Economy and Business

JUST IN: Presidency responds to New York Times criticism of Nigerian economy

The Presidency has responded to a New York Times article criticizing the Nigerian economy as facing its worst trajectory in a generation.

Special Adviser to the President on Information and Strategy, Bayo Onanuga, reacted on Sunday to the report by Ruth Maclean and Ismail Auwal.

The New York Times article, titled “Nigeria Confronts Its Worst Economic Crisis in a Generation,” published on June 11, was described by Onanuga as reflecting the typical predetermined, reductionist, derogatory, and denigrating way foreign media establishments report on African countries.

He stated that the government needed to clarify misconceptions conveyed by the report regarding the economic policies of President Bola Tinubu’s administration, which came into power in late May 2023.

Onanuga criticized the article for painting a dire picture of the experiences of some Nigerians amid the inflationary spiral of the last year, attributing the blame solely to the new administration’s policies.

He argued that the report was jaundiced, focusing only on negative aspects while ignoring the positive developments and ameliorative policies being implemented by both central and state governments.

He emphasized that Tinubu did not create the economic problems Nigeria faces today but inherited them.

“As a respected economist in our country once put it, Tinubu inherited a dead economy. The economy was bleeding and needed quick surgery to avoid being plunged into the abyss, as happened in Zimbabwe and Venezuela,” Onanuga noted.

He explained that Nigeria had maintained a fuel subsidy regime that consumed $84.39 billion between 2005 and 2022, despite significant infrastructural deficits and a need for better social services.

Onanuga also pointed out that the state oil firm, NNPCL, had accumulated trillions of Naira in debts due to unsustainable subsidy payments.

He explained that the previous government had planned to spend 97% of revenue servicing debt, with little left for recurrent or capital expenditure, and had resorted to massive borrowing to cover costs.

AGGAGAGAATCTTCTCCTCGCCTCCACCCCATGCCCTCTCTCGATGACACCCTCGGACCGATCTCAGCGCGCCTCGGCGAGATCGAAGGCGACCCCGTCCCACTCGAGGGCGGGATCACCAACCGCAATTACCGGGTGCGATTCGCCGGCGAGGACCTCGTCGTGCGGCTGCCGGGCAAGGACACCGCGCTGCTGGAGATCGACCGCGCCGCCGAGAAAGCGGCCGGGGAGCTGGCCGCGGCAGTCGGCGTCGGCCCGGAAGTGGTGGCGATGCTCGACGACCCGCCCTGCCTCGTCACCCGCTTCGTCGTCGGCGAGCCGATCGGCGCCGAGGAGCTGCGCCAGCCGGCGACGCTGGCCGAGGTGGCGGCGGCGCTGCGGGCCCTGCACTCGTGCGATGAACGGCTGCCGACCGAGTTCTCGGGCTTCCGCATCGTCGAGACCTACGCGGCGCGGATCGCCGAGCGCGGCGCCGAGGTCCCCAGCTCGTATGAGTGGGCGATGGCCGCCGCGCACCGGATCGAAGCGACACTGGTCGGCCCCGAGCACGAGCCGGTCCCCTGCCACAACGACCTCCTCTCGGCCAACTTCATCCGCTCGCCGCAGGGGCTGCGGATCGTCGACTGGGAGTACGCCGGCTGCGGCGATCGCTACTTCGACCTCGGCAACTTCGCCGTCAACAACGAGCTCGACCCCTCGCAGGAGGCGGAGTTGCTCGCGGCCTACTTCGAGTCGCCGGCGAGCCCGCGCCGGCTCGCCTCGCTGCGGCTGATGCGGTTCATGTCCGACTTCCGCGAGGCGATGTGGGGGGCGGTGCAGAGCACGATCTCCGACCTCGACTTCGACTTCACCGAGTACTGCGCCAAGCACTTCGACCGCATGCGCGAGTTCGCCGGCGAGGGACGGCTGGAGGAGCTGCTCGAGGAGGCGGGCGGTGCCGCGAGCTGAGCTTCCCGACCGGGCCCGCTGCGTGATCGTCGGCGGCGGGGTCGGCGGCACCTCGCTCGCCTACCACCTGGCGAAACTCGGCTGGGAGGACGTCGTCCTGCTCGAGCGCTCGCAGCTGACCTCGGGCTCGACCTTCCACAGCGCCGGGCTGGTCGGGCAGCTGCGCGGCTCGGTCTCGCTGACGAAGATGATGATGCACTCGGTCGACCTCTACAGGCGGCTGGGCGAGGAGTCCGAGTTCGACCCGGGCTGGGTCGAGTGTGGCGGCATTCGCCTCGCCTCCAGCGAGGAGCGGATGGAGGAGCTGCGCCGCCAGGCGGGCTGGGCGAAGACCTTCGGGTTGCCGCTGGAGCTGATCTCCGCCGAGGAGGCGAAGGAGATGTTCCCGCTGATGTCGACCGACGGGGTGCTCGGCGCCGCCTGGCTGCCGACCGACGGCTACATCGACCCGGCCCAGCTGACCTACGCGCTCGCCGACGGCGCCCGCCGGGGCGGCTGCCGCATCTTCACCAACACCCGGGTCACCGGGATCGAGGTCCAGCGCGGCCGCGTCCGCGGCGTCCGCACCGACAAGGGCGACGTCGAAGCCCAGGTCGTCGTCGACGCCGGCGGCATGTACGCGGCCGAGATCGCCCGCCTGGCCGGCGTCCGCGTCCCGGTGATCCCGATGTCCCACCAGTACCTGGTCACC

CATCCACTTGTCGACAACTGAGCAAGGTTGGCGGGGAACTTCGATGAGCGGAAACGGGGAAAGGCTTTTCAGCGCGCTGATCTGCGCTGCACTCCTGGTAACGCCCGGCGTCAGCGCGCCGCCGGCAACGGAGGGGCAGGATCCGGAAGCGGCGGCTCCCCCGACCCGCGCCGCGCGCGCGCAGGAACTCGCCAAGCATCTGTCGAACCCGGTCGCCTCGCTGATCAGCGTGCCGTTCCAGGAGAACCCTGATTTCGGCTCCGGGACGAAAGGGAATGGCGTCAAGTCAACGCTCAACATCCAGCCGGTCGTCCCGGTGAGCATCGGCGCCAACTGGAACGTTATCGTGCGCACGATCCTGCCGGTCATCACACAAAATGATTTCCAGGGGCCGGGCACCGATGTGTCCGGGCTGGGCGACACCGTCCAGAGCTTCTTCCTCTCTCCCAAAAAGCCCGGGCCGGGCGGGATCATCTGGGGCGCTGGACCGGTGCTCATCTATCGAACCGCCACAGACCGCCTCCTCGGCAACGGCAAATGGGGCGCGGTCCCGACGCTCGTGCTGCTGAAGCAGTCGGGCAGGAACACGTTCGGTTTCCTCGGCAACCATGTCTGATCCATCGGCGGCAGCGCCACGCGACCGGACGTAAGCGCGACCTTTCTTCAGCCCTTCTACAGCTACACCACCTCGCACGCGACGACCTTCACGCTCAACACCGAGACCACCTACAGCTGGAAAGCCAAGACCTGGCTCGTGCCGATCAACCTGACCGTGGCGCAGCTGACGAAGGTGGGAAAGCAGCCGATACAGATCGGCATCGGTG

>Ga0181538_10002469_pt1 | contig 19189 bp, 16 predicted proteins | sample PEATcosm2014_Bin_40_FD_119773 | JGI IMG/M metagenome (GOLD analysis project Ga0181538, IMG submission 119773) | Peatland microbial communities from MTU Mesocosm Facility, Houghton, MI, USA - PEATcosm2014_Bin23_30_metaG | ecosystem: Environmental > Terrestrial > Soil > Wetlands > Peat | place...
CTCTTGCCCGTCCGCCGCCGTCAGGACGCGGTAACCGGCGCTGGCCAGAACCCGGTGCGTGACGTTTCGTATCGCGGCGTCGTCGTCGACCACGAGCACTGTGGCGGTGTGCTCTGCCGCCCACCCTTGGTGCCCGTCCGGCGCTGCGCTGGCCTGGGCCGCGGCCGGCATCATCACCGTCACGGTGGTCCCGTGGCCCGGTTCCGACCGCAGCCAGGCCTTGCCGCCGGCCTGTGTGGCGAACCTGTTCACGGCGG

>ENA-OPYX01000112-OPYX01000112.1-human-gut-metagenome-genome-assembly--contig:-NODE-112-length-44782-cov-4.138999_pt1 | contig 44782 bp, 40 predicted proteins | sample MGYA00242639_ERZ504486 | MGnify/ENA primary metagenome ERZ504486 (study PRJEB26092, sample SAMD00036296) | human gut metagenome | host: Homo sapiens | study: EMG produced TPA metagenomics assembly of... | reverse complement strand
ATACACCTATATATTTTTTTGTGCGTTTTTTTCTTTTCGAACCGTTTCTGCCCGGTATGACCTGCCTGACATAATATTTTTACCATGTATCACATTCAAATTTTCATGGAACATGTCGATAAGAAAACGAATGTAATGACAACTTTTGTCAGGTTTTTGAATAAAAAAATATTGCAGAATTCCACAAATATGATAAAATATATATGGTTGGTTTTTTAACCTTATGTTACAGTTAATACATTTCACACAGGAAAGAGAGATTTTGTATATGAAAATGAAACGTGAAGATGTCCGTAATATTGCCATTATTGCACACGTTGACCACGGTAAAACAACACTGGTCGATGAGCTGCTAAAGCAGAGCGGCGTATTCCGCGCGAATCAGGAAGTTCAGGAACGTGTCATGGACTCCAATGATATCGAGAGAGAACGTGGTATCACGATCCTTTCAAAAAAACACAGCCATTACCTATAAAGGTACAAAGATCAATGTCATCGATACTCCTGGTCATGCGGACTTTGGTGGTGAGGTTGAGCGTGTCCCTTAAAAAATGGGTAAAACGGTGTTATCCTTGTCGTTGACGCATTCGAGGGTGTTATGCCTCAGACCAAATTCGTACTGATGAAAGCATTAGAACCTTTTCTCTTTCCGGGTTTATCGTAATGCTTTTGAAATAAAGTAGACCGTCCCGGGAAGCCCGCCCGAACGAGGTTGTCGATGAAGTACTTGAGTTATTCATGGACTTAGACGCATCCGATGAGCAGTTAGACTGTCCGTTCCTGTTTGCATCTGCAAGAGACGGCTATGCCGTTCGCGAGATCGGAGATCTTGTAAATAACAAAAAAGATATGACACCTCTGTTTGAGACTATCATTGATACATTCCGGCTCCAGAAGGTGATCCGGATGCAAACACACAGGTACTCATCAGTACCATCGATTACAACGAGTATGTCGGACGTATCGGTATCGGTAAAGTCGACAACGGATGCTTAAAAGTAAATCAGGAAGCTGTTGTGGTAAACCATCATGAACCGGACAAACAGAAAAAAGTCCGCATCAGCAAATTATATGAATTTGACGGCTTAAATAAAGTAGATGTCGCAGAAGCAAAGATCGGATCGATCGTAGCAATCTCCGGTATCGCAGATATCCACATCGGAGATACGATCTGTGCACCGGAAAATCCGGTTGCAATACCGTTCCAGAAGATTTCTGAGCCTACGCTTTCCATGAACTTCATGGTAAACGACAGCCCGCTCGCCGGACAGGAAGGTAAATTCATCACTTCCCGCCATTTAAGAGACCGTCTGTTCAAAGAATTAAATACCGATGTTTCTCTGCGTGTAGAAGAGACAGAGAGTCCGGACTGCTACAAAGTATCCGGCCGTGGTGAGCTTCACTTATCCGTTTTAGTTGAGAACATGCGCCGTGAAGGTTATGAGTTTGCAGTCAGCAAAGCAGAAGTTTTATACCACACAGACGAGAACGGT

He said, “After some months of the storm, with the naira sliding as low as N1,900 to the US dollar, some stability is being restored, though there remain some challenges.

“The exchange rate is now below N1500 to the dollar, and there are prospects that the naira could regain its muscle and appreciate to between N1000 and N1200 before the end of the year.

“The economy recorded a trade surplus of N6.52 trillion in Q1, as against a deficit of N1.4 trillion in Q4 of 2023. Portfolio investors have streamed in as long-term investors.

“When Diageo wanted to sell its stake in Guinness Nigeria, it had the Singaporean conglomerate, Tolaram, ready for the uptake. With the World Bank extending a $2.25 billion loan and other loans by the AfDB and Afreximbank coming in, Nigeria has become bankable again. This is all because the reforms being implemented have restored some confidence.

“The inflationary rate is slowing down, as shown in the figures released by the National Bureau of Statistics for April. Food inflation remains the biggest challenge, and the government is working very hard to rein it in with increased agricultural production.

“The Tinubu administration and the 36 states are working assiduously to produce food in abundance to reduce the cost. Some state governments, such as Lagos and Akwa Ibom, have set up retail shops to sell raw food items to residents at a lower price than the market price.

“The Tinubu government, in November last year, in consonance with its food emergency declaration, invested heavily in dry-season farming, giving farmers incentives to produce wheat, maize, and rice.

“The CBN has donated N100 billion worth of fertiliser to farmers, and numerous incentives are being implemented. In the western part of Nigeria, the six governors have announced plans to invest massively in agriculture.

“With all the plans being executed, inflation, especially food inflation, will soon be tamed.

“Nigeria is not the only country in the world facing a rising cost of living crisis. The USA, too, is contending with a similar crisis, with families finding it hard to make ends meet. US Treasury Secretary Janet Yellen raised this concern recently.

“Europe is similarly in the throes of a cost-of-living crisis. As those countries are trying to confront the problem, the Tinubu administration is also working hard to overturn the economic problems in Nigeria.

“Our country faced economic difficulties in the past, an experience that has been captured in folk songs. Just like we overcame then, we shall overcome our present difficulties very soon.”

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